celebrate the 400th anniversary of the King James Version
of the Bible (1611) This will provide a special opportunity
to remember this pivotal event in the development of the
English language (Publishers Weekly)

"Exodus: Changing Map of Middle East" - Gradually, many
ancient Christian communities, like the one in Iraq, are
disappearing (The Independent, UK)

"Caste Bias is a Sin Say Indian Groups" - Groups of various
persuasions are joining together to deplore the caste system
existing in India in spite of the fact it has continued to
survive (Cathnews Asia)

"Anglican Leader Promotes Shared Values" - While touring in
India, the Archbishop of Canterbury has continued to urge his
hearers of many faith traditions to fight prejudice and to
work together (Cathnews Asia)

"Beijing Cathedral Restored to Former Glory" - After decades
of wear, the classic Catholic Cathedral in China's capital
city has received a face lift (Agenzia Fides)

"Church's Abuse Handling Questioned in Chile"- Pressure from
legal authorities is forcing the Catholic Church in Chile to
deal with its history of sexual abuse (New York Times)


Global Faith Potpourri:

12 stories appear this week from Ecumenical News International


Quotes of the Week:

Alice Walker, Mahatma Gandhi, Joan Chittister,
Elie Wiesel and Anna C. Brackett share their
special insights with us courtesy of Sojourners.


On This Day (Oct. 25th-29th)

UN votes to admit China and expel Taiwan (1971)
Statue of Liberty Dedicated in New York (1886)
Stock Market Collapses. World-wide panic (1929)


Closing Thought - I offer a few seasonal reflections
on sainthood; living and dying well.


I have prepared this issue of Colleagues List from
the home of our daughter and son-in-law Ronnie and
Sarah Lukan who live in Slave Lake, Northern Alberta.
We are spending a few days visiting our new grand-
daughter Mya, but continue to stay in touch with you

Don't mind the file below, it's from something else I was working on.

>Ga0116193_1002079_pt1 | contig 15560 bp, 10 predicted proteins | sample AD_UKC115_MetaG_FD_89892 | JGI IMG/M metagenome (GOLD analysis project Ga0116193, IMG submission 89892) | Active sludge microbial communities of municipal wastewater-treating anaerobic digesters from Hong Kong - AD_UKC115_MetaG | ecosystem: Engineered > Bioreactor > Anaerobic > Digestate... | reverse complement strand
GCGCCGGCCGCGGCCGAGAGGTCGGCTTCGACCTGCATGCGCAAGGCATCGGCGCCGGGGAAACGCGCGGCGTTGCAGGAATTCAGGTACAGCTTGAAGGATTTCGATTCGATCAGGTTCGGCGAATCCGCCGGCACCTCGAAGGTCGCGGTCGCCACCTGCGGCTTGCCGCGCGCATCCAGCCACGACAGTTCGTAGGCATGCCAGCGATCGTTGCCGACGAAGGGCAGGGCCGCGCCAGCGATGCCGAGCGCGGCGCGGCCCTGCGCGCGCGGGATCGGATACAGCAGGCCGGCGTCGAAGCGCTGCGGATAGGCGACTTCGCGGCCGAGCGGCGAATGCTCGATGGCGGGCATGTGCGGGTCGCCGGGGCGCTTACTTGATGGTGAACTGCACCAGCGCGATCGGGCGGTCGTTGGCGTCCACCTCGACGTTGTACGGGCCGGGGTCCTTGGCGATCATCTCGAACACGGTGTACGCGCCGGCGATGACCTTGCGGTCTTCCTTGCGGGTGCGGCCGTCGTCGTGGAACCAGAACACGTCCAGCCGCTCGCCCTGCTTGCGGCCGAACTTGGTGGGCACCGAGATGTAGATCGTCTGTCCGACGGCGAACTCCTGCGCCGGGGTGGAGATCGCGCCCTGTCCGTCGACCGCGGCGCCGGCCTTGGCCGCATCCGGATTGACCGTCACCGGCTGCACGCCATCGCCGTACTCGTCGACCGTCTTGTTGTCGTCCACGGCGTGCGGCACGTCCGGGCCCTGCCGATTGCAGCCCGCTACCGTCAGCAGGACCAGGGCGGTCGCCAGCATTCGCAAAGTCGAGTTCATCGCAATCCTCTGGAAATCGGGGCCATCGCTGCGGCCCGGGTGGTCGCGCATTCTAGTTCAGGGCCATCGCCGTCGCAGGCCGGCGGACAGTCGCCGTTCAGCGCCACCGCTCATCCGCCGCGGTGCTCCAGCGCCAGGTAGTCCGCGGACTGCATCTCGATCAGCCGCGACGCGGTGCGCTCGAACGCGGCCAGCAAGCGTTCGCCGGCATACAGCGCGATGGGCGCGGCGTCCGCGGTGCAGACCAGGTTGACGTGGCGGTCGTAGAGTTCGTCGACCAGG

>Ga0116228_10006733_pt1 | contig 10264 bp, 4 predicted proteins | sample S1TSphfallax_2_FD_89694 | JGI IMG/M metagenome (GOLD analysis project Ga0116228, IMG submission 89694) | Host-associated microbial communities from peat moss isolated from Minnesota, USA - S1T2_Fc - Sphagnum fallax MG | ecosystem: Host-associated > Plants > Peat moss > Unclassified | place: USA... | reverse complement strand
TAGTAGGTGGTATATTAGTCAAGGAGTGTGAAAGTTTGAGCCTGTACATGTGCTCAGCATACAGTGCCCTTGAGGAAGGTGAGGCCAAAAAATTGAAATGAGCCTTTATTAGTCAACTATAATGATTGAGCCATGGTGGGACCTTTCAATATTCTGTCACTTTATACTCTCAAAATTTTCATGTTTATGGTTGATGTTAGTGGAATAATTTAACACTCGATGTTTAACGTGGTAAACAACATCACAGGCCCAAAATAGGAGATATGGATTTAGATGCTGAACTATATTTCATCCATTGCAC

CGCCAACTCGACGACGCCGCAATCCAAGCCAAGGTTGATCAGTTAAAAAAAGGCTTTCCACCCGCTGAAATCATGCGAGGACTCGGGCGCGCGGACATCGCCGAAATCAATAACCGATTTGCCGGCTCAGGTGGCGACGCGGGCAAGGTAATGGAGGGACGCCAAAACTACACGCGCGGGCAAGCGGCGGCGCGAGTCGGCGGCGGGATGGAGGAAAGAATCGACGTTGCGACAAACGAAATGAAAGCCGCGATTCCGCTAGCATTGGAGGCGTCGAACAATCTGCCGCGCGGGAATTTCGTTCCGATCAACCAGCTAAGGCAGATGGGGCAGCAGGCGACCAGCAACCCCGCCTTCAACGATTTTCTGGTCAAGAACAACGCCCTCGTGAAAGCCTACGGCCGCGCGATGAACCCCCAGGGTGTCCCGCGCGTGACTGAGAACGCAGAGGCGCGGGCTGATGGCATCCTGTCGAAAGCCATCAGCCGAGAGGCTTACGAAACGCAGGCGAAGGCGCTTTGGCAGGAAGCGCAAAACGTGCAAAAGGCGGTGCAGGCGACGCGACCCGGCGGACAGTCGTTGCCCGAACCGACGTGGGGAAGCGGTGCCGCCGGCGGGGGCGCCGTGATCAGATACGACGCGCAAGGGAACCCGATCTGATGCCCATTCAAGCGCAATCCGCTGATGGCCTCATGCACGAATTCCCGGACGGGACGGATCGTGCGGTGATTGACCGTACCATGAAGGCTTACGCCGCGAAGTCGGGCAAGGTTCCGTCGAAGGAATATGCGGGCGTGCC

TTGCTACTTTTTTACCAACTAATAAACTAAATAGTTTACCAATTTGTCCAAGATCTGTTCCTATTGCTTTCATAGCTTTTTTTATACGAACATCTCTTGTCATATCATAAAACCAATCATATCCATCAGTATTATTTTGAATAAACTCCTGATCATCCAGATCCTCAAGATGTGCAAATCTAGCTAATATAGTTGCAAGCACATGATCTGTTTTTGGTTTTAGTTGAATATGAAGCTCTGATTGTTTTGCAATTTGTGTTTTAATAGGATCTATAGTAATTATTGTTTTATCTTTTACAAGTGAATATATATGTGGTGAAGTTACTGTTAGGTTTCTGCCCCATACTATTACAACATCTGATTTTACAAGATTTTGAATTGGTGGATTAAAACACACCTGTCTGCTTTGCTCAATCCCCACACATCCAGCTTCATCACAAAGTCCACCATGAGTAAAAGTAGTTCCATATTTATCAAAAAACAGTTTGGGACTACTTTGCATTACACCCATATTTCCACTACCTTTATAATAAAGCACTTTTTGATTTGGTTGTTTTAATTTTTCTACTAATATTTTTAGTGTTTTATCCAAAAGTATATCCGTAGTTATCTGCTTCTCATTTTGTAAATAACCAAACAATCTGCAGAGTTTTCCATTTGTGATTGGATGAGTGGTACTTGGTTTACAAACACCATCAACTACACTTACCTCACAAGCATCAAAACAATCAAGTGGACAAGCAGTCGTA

through the marvels of modern technology.

By the way, not too many decades ago - this community
on the south-eastern shore of Lesser Slave Lake -
was considered "wilderness" but not so today. It is
a progressive place where native and non-native
Canadians live in general peaceful productivity.
Slave Lake is one of the major supply centres for
the Alberta tarsands industry.




Contact us at: (or)
St. David's Web Address -

Listen to audio recordings of Sunday services -



Created and maintained by Colleague Jock McTavish




We plan a 15-day tour of special Celtic sites
in Scotland, Ireland, Wales and England -
April 26th - May 10th, 2011.

A highlight of the tour will be a visit to
St. David's Cathedral, Pembrokeshire. Choir
members from our group will sing at various
informal cathedral events through the day
and at Evensong, on Saturday, May 7th!

Details are presently being finalized with
the cathedral dean, Jonathan Lean.

We are also planning to sing while visiting
Iona, Scotland and the Church of Mary Immaculate
in Inchicore, Dublin, Ireland.


We have a waiting list for this trip; also an
interest list for other, future tours!

Let me know if you have an interest in exciting
spiritual tourism!



Introducing our New Fall Program at St. David's:

Follow this series by clicking:

A Celtic Spirituality (Philip Newell)

Including background material from the book:

THE CELTIC WAY (Ian Bradley)



Join our ten week Monday Night Study, which will run
from September 20th through November 29th

Special Guest:

Dr. Wayne Davies, Department of Geography, U of
 a native of Wales. He speaks, Monday, November 8th,
on the subject of what to look for when visiting  his homeland,
and will explain some of the important sites we plan to visit to
maximise our appreciation of the tour.

This program is being made available for regular
Monday Night study-folk plus those planning to
take the tour of Celtic Lands next spring.

37 persons, representing tour and non-tour participants
are registered for this ten-week series.

This study series is part of our St. David's fiftieth
anniversary celebrations and is available to all!



Announcing our Autumn Series:

"The Book of Genesis"

Primeval and Patriarchal Stories -
Creation, Fall, Flood, Babel
Abraham, Covenant, Ishmael & Sodom.

Join us Wednesday mornings, 9-10 AM
October 6th through December 1st